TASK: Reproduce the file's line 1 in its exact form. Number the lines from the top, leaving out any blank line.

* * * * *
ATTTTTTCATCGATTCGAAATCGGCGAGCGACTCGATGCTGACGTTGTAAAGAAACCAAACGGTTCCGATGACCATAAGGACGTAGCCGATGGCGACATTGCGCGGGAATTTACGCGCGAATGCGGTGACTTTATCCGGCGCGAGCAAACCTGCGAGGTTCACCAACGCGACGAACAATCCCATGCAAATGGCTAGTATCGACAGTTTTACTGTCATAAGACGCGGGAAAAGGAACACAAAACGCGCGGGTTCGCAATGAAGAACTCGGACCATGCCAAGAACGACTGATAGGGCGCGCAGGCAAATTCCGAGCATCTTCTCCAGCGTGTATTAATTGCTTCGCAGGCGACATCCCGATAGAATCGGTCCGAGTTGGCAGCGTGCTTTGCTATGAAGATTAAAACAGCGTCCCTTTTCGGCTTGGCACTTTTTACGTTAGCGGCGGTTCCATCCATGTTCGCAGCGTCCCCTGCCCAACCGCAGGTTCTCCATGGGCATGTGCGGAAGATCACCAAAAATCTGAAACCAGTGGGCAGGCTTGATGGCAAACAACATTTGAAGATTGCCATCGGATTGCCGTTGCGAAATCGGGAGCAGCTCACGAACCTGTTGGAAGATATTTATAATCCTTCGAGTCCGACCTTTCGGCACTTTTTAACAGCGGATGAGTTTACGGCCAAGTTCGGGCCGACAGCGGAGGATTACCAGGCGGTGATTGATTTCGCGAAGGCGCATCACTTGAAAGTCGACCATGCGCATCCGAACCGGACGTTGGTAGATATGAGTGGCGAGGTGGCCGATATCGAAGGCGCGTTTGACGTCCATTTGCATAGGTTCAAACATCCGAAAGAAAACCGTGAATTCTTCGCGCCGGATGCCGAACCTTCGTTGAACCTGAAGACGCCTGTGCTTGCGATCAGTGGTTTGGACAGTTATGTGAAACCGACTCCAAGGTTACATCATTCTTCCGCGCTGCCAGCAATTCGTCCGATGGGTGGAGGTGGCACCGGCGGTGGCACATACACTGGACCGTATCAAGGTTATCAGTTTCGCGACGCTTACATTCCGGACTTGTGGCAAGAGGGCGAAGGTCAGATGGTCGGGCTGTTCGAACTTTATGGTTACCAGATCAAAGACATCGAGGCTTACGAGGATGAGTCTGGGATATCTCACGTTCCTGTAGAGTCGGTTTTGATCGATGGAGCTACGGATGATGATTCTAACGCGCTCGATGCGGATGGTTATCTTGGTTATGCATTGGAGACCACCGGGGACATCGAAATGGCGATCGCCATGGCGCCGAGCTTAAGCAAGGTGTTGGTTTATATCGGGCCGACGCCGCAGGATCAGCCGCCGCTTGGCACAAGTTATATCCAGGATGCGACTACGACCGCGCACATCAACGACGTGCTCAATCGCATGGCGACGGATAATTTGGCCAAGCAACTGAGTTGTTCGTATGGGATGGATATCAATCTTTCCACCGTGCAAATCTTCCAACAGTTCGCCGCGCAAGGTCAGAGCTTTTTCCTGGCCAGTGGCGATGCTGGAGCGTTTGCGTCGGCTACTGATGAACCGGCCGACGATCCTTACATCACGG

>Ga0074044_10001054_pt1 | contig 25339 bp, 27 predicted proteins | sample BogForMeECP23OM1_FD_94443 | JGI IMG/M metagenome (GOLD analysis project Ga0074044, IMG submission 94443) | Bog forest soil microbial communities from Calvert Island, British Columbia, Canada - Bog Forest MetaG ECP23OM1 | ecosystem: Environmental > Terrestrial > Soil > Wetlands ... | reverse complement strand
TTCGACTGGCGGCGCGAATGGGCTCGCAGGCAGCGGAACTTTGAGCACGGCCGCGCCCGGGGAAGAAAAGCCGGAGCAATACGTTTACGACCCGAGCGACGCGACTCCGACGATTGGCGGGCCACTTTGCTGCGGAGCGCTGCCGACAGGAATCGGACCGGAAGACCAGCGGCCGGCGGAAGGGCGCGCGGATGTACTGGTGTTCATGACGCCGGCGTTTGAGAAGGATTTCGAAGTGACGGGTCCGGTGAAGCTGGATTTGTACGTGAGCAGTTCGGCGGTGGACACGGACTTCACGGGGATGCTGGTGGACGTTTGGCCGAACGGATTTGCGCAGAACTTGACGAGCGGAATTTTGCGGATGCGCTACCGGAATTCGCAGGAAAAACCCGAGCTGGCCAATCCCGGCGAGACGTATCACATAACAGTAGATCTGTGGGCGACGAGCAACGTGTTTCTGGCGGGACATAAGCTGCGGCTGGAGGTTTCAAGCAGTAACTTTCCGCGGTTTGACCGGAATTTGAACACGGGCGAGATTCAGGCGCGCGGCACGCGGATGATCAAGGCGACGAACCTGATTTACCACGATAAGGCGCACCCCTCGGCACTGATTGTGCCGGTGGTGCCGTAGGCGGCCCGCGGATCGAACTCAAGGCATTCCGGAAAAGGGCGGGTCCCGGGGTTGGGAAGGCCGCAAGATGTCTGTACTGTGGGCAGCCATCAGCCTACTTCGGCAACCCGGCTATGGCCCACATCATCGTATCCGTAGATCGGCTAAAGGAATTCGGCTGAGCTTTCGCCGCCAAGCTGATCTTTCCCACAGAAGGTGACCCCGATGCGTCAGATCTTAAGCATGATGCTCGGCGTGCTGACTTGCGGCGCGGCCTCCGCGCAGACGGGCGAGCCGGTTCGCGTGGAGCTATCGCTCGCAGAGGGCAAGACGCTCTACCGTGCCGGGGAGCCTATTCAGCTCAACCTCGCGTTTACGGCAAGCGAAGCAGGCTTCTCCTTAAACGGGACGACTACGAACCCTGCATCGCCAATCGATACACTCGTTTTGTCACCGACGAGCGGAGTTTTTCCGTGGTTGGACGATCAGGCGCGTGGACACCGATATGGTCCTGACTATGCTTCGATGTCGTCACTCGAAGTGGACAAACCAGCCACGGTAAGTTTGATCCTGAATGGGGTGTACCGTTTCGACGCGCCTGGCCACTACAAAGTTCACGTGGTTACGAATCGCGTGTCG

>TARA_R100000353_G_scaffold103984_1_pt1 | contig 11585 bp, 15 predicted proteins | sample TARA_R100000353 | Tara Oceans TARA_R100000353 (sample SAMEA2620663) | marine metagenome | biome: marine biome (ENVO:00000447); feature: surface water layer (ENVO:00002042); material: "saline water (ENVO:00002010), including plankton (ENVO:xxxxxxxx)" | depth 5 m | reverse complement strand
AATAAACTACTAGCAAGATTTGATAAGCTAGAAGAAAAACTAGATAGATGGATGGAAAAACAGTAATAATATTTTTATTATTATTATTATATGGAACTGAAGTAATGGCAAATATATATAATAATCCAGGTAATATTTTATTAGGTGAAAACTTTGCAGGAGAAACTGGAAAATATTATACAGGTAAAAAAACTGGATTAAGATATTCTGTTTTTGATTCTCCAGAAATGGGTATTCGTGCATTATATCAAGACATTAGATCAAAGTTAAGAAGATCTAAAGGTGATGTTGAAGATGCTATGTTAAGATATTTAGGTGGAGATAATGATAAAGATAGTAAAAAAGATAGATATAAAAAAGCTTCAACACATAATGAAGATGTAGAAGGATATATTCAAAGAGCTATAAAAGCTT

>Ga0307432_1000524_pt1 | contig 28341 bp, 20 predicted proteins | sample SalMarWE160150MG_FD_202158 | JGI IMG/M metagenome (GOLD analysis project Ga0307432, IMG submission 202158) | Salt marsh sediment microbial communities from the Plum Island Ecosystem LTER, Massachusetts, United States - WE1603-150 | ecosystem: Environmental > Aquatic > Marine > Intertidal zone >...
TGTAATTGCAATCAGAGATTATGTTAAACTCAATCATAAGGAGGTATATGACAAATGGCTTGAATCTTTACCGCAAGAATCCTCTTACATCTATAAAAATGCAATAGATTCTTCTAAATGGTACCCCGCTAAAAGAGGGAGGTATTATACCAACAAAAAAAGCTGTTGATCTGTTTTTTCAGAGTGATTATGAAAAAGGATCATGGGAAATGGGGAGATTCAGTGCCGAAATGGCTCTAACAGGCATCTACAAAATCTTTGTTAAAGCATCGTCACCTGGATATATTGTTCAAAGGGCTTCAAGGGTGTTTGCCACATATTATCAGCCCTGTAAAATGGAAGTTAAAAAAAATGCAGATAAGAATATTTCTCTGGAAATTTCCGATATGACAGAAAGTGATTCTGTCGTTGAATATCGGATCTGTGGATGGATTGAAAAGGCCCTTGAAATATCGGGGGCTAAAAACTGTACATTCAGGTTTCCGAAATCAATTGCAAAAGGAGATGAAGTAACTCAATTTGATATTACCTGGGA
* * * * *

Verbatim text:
ATTTTTTCATCGATTCGAAATCGGCGAGCGACTCGATGCTGACGTTGTAAAGAAACCAAACGGTTCCGATGACCATAAGGACGTAGCCGATGGCGACATTGCGCGGGAATTTACGCGCGAATGCGGTGACTTTATCCGGCGCGAGCAAACCTGCGAGGTTCACCAACGCGACGAACAATCCCATGCAAATGGCTAGTATCGACAGTTTTACTGTCATAAGACGCGGGAAAAGGAACACAAAACGCGCGGGTTCGCAATGAAGAACTCGGACCATGCCAAGAACGACTGATAGGGCGCGCAGGCAAATTCCGAGCATCTTCTCCAGCGTGTATTAATTGCTTCGCAGGCGACATCCCGATAGAATCGGTCCGAGTTGGCAGCGTGCTTTGCTATGAAGATTAAAACAGCGTCCCTTTTCGGCTTGGCACTTTTTACGTTAGCGGCGGTTCCATCCATGTTCGCAGCGTCCCCTGCCCAACCGCAGGTTCTCCATGGGCATGTGCGGAAGATCACCAAAAATCTGAAACCAGTGGGCAGGCTTGATGGCAAACAACATTTGAAGATTGCCATCGGATTGCCGTTGCGAAATCGGGAGCAGCTCACGAACCTGTTGGAAGATATTTATAATCCTTCGAGTCCGACCTTTCGGCACTTTTTAACAGCGGATGAGTTTACGGCCAAGTTCGGGCCGACAGCGGAGGATTACCAGGCGGTGATTGATTTCGCGAAGGCGCATCACTTGAAAGTCGACCATGCGCATCCGAACCGGACGTTGGTAGATATGAGTGGCGAGGTGGCCGATATCGAAGGCGCGTTTGACGTCCATTTGCATAGGTTCAAACATCCGAAAGAAAACCGTGAATTCTTCGCGCCGGATGCCGAACCTTCGTTGAACCTGAAGACGCCTGTGCTTGCGATCAGTGGTTTGGACAGTTATGTGAAACCGACTCCAAGGTTACATCATTCTTCCGCGCTGCCAGCAATTCGTCCGATGGGTGGAGGTGGCACCGGCGGTGGCACATACACTGGACCGTATCAAGGTTATCAGTTTCGCGACGCTTACATTCCGGACTTGTGGCAAGAGGGCGAAGGTCAGATGGTCGGGCTGTTCGAACTTTATGGTTACCAGATCAAAGACATCGAGGCTTACGAGGATGAGTCTGGGATATCTCACGTTCCTGTAGAGTCGGTTTTGATCGATGGAGCTACGGATGATGATTCTAACGCGCTCGATGCGGATGGTTATCTTGGTTATGCATTGGAGACCACCGGGGACATCGAAATGGCGATCGCCATGGCGCCGAGCTTAAGCAAGGTGTTGGTTTATATCGGGCCGACGCCGCAGGATCAGCCGCCGCTTGGCACAAGTTATATCCAGGATGCGACTACGACCGCGCACATCAACGACGTGCTCAATCGCATGGCGACGGATAATTTGGCCAAGCAACTGAGTTGTTCGTATGGGATGGATATCAATCTTTCCACCGTGCAAATCTTCCAACAGTTCGCCGCGCAAGGTCAGAGCTTTTTCCTGGCCAGTGGCGATGCTGGAGCGTTTGCGTCGGCTACTGATGAACCGGCCGACGATCCTTACATCACGG